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as i understand it, they prefer not to be call midges, but rather, little flies
emote_control replying to a comment from jackson / May 8, 2014 at 10:17 am
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Actually mayflies are a different species, much larger. But they also have explosive mating events like this.

http://en.wikipedia.org/wiki/Mayfly
hmmm / May 8, 2014 at 10:21 am
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I always wanted to have coitus with Midge from Riverdale.

Good to know shes a slut.
kristenleigh / May 8, 2014 at 11:02 am
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That is the most awesome lede. Well done.
kioch / May 8, 2014 at 11:42 am
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I think I eat at least 2 during my morning run.
nice try replying to a comment from kioch / May 8, 2014 at 11:59 am
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Who you feeling, you don't run.
NOOOOO replying to a comment from jackson / May 8, 2014 at 12:23 pm
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THESE ARE NOT MAYFLIES JACKSON WHY MUST YOU BRING SHAME TO KINGSON
c replying to a comment from hmmm / May 8, 2014 at 01:58 pm
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I see what you did there, well done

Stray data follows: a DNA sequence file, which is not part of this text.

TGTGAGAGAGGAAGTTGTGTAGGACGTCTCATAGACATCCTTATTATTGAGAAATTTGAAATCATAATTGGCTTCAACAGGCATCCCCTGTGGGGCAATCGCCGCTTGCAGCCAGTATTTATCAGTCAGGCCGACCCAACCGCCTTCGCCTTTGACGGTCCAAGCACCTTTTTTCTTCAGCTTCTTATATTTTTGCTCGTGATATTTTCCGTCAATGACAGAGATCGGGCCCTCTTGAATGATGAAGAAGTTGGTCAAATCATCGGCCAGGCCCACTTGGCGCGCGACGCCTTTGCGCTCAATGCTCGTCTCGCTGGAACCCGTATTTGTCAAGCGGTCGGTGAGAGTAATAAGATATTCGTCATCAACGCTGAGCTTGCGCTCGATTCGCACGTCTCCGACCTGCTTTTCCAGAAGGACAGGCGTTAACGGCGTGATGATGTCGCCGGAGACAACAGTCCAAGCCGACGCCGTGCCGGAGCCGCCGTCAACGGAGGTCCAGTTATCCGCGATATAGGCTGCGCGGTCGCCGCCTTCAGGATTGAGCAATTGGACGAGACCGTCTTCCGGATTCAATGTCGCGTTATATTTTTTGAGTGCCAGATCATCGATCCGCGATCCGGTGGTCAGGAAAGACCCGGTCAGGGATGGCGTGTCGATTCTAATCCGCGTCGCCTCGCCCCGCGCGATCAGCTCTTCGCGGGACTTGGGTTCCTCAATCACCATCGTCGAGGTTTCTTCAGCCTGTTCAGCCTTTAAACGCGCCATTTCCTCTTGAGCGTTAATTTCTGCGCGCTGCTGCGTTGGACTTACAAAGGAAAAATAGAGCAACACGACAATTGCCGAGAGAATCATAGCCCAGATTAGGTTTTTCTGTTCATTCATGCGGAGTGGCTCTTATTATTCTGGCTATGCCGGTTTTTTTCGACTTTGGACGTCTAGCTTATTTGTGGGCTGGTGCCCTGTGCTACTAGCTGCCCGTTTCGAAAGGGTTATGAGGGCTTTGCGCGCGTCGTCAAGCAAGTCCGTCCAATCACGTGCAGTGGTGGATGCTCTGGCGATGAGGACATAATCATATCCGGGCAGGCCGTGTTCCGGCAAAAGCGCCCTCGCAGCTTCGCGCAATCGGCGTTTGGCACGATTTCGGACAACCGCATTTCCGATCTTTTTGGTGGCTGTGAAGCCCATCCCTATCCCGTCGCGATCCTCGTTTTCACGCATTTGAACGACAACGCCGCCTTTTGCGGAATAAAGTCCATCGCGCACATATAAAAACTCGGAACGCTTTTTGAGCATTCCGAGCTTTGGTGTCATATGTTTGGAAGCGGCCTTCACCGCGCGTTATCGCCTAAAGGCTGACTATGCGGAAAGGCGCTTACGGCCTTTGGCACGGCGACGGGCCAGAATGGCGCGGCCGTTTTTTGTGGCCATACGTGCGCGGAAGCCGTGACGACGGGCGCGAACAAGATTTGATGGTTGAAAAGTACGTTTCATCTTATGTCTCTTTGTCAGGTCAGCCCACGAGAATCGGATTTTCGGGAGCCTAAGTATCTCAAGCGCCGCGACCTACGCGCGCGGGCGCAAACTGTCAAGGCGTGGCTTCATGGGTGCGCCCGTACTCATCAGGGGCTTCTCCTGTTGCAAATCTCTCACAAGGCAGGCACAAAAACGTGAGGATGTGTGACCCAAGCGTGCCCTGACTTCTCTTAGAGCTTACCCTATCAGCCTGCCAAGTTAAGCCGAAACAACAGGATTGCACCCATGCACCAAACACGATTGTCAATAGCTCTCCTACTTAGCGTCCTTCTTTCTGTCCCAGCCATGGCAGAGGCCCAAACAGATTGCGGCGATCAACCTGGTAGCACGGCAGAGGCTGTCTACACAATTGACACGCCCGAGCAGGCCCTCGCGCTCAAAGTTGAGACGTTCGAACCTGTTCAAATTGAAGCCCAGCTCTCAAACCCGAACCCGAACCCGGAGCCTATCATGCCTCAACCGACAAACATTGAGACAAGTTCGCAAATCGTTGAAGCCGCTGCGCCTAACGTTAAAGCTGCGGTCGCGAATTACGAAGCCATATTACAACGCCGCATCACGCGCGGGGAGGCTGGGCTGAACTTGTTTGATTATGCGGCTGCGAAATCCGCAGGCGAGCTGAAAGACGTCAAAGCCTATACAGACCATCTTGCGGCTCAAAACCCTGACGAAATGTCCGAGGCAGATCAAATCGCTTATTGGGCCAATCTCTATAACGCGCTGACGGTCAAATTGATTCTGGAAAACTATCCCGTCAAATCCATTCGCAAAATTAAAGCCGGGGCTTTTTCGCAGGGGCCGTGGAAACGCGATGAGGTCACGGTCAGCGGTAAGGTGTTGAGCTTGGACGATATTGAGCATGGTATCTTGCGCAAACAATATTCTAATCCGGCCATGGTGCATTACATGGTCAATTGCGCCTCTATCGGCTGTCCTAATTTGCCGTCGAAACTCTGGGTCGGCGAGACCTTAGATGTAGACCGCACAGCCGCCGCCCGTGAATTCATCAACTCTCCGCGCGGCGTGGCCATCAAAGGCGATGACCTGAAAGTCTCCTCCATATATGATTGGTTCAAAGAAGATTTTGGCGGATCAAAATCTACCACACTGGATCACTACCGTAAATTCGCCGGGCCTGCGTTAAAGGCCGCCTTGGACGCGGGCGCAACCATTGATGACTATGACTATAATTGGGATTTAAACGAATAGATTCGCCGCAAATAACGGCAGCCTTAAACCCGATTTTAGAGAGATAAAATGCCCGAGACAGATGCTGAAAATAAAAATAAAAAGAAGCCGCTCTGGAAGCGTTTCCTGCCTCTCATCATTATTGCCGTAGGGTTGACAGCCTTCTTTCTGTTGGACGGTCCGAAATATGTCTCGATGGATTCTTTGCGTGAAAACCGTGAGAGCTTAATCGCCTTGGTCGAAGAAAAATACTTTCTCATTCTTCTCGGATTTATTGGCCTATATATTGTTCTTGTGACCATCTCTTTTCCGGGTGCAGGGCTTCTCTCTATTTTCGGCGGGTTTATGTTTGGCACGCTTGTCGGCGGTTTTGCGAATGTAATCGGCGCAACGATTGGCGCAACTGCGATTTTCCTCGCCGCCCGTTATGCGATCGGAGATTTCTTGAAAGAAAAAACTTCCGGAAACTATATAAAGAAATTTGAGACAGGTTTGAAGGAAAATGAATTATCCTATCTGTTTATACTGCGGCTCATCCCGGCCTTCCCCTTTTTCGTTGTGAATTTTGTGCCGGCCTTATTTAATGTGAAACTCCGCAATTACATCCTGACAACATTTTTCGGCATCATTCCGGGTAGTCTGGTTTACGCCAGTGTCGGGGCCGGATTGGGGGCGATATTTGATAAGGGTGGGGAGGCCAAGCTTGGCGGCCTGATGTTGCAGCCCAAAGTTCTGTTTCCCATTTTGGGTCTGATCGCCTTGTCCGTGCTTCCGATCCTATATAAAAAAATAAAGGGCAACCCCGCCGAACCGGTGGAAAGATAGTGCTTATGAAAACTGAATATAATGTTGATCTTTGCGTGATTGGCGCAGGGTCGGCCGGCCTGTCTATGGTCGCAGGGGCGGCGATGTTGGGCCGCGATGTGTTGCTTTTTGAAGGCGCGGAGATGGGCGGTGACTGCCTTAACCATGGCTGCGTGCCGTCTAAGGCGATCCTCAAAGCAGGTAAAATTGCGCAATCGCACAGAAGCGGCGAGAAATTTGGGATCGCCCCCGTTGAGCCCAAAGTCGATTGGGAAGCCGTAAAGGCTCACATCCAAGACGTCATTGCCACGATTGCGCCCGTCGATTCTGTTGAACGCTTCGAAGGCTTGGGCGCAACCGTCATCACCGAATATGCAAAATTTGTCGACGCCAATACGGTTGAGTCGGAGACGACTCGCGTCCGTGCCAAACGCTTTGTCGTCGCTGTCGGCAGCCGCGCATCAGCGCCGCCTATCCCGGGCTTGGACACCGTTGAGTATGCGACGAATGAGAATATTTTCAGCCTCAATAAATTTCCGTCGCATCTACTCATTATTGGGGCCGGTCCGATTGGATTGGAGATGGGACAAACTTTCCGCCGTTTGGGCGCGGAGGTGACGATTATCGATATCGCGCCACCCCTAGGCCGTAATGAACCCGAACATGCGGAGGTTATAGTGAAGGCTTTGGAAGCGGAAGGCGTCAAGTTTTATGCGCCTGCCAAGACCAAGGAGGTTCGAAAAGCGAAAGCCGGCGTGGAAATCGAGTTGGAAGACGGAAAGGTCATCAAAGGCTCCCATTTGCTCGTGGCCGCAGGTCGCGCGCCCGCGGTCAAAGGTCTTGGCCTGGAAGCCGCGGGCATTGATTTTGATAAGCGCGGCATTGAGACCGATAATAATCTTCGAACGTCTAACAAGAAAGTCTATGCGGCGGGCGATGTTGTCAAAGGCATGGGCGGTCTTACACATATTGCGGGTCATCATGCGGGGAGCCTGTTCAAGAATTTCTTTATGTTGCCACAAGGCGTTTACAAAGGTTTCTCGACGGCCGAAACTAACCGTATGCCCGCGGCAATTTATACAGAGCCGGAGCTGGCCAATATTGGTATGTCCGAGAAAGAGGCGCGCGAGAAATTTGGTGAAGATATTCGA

c / May 8, 2014 at 02:00 pm
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oops that was actually in response to SnuggleBunny
Toronto Hipster / May 8, 2014 at 02:01 pm
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This is all Rob Ford's fault!
Mel / May 8, 2014 at 02:11 pm
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I've always called these things gnats. Everyone seems to forget about them until one day you see one. The next day, you see 2. By the 3rd day there are thousands, and by the end of a week you can't leave your house without getting a mouth full of them.
Donna / May 8, 2014 at 03:02 pm
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Imagine what all these bugs think about all of us roaming around their earth????
Poisonourplanet / May 8, 2014 at 04:58 pm
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Likely due to the large scale cloud seeding g going on in ontario
immalovinit / May 8, 2014 at 08:05 pm
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We have especially high numbers of gnats? I have only seen some down at the Scarborough Bluffs so far. We have an especially good variety of birds at our feeders this spring. Is this a good bug year that is making it a good bird year? Anyway, hopefully the monarch butterflies will come back. We had practically none last year.
Kym / May 9, 2014 at 12:26 am
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I always called them gnats, too. I have a friend who calls them mayflies. well, I don't care what they are-they bug me. can't wait til it's safe to breathe outside without them.
muggsy / May 9, 2014 at 07:48 am
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I don't think they're gnats or mayflies. They look like tiny long slender houseflies with long slender wings. Very bizarre.
Richard replying to a comment from muggsy / May 9, 2014 at 02:36 pm
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The name of the insect is in the article, muggsy. This isn't a mystery.
Mike / May 11, 2014 at 08:28 pm
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I live right near the lake on front street and these little buggers are always buzzing around my balcony! There honestly is no point having a balcony in downtown. I don't know when their mating season is going to end but I really hope it's soon!